Allan M. Laing and Bertrand Russell

I’ve blogged before about Allan M. Laing, the author of Carols of a Convict who in the 1930s and 1940s would become the monarch of the New Statesman literary competitions.
Cyril Pearce (author of the excellent Comrades in Conscience) has very kindly helped me by sharing the information about Laing in his database of conscientious objectors, and the results are interesting.
in May 1916 Laing, who had been secretary of the Liverpool No-Conscription Fellowship, was tried at Liverpool police court (together with someone called A. White) for distributing leaflets. He was sentenced to one month’s imprisonment. Refusing to be drafted into the non-combatant corps, he would in 1917 be sentenced to one year’s hard labour, which he served first at at Winson Green, Birmingham, and then at Wormwood Scrubs. (It was in the later days of his time at the Scrubs that he wrote Carols of a Convict). He was then returned to the Army, re-arrested, presumably for non-compliance, and sentenced to two years hard labour. He went to Winson Green again, until he was discharged and released in April 1919.
What intrigues me at the moment is this letter in the Times of May 17, 1917, a few days after Laing’s conviction. The Latin title (presumably supplied by a learned Times sub-editor) has Bertrand Russell declaring ‘I am here who did it’:
The timing of this makes it seem likely that Laing and White are among the six that Russell is referring to, and that Russell’s leaflet is therefore the one that got them into trouble. Is there any way that I can be certain of this?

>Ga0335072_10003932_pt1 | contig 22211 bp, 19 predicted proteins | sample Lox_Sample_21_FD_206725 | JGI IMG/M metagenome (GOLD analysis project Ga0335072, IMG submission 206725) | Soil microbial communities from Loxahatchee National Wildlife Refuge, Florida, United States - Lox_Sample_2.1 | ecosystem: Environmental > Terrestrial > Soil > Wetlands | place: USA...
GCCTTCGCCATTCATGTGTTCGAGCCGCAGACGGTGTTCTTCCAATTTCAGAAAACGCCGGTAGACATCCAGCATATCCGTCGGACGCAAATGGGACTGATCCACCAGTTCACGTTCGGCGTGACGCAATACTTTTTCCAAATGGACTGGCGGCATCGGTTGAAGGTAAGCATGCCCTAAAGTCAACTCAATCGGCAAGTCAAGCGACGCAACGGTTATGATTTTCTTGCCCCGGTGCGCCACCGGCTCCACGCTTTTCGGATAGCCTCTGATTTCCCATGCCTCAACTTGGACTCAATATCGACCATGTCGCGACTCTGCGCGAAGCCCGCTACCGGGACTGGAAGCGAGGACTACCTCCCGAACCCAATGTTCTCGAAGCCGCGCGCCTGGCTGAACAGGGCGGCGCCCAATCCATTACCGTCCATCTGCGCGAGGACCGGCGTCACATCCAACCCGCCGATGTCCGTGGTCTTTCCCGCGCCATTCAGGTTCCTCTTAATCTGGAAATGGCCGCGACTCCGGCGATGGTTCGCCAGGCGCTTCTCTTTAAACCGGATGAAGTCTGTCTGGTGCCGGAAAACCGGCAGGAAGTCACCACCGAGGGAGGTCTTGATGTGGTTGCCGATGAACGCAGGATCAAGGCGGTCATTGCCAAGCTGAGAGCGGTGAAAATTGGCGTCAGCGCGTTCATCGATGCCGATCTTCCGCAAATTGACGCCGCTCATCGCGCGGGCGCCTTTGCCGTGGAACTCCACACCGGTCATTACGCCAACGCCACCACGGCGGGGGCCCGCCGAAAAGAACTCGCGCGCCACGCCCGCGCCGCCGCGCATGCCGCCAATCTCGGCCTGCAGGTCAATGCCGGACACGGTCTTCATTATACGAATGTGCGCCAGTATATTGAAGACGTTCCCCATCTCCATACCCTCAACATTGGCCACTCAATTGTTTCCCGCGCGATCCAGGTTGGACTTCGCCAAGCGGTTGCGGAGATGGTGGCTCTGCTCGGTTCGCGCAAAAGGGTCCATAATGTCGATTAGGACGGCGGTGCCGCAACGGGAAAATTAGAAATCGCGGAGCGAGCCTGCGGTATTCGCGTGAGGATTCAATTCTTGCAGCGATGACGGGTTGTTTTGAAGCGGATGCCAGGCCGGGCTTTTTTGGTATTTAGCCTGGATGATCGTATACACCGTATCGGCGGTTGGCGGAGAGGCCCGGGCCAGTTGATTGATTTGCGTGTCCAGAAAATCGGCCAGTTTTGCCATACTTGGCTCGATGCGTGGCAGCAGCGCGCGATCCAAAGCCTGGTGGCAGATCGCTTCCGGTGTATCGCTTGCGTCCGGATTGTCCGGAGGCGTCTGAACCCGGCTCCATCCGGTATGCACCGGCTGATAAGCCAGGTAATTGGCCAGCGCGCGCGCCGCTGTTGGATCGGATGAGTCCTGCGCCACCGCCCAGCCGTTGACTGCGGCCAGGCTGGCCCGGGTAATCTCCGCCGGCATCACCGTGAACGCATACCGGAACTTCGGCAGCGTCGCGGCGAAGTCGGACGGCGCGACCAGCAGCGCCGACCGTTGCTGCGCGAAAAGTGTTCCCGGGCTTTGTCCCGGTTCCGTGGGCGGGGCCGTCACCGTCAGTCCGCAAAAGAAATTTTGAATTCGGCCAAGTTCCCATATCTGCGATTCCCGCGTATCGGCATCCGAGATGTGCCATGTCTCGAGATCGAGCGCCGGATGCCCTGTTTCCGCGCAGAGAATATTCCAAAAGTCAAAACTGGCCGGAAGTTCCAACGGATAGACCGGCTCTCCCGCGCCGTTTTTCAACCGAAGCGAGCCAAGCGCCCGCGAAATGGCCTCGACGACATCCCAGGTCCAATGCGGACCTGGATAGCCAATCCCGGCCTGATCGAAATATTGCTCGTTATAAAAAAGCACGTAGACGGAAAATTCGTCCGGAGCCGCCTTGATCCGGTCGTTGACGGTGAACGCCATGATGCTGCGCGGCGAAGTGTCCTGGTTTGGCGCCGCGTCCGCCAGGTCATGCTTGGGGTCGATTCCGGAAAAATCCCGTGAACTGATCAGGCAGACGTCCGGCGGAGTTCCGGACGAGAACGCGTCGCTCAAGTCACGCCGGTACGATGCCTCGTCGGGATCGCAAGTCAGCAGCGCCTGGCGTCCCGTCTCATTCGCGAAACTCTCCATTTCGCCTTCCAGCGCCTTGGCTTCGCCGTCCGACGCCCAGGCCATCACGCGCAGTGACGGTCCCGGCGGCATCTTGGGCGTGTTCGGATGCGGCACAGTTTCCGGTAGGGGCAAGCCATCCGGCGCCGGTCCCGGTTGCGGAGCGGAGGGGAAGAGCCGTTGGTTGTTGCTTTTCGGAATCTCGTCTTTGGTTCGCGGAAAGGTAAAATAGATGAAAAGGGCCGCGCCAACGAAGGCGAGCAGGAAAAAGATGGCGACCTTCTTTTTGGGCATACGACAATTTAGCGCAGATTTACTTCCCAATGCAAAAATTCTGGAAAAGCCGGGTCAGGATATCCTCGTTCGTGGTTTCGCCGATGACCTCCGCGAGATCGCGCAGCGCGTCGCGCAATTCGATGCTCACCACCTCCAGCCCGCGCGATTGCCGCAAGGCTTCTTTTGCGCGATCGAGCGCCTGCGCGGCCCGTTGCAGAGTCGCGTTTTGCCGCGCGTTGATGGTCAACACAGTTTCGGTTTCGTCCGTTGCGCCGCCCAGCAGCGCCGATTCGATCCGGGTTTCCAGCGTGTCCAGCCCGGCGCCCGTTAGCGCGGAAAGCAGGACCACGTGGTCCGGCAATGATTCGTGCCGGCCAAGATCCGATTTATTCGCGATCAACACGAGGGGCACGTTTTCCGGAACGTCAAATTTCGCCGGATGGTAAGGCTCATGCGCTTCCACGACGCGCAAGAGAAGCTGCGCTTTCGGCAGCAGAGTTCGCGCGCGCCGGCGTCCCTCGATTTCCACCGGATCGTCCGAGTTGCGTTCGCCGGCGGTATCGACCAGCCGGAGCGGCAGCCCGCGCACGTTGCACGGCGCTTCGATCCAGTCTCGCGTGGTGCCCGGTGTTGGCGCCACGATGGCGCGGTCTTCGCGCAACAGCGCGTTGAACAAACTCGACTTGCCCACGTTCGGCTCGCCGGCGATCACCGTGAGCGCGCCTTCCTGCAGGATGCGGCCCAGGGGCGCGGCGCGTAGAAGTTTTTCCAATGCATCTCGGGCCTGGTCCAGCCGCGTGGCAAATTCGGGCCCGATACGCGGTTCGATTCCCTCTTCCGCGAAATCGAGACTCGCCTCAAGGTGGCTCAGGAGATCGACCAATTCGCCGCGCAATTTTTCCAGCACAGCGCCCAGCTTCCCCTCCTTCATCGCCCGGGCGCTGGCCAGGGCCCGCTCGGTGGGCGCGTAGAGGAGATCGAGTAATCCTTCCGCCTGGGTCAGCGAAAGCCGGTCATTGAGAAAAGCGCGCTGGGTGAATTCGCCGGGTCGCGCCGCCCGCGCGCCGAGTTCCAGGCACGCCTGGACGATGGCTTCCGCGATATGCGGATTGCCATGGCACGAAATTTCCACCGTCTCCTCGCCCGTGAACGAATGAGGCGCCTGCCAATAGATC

Russell’s request to be prosecuted was taken up, and he was fined £100, which he refused to pay, so some of his property was seized. (He was also dismissed from his post at Cambridge and refused a passport to go to lecture at Harvard.)

As a distinguished intellectual with upper-class connections, Russell was punished a good deal less harshly than protestors without his status (Laing was an insurance clerk before the War.) Even when he did eventually go to prison, Russell was treated with more respect than other objectors, and was able to work on the introduction to a book on logic while in jail.

One Comment

  1. Carole Jones
    Posted June 10, 2013 at 11:16 am | Permalink

    I can offer no help with regard to certainty, but doing a check for the books you mention – first in local libraries then … on Amazon – I noticed that an Allan M. Laing published a book entitled ‘In Praise of Bernard Shaw: an Anthology for Old and Young’ in about 1949 (entries vary .. diff editions I guess). Don’t know if that helps. Cheers, Carole Jones.

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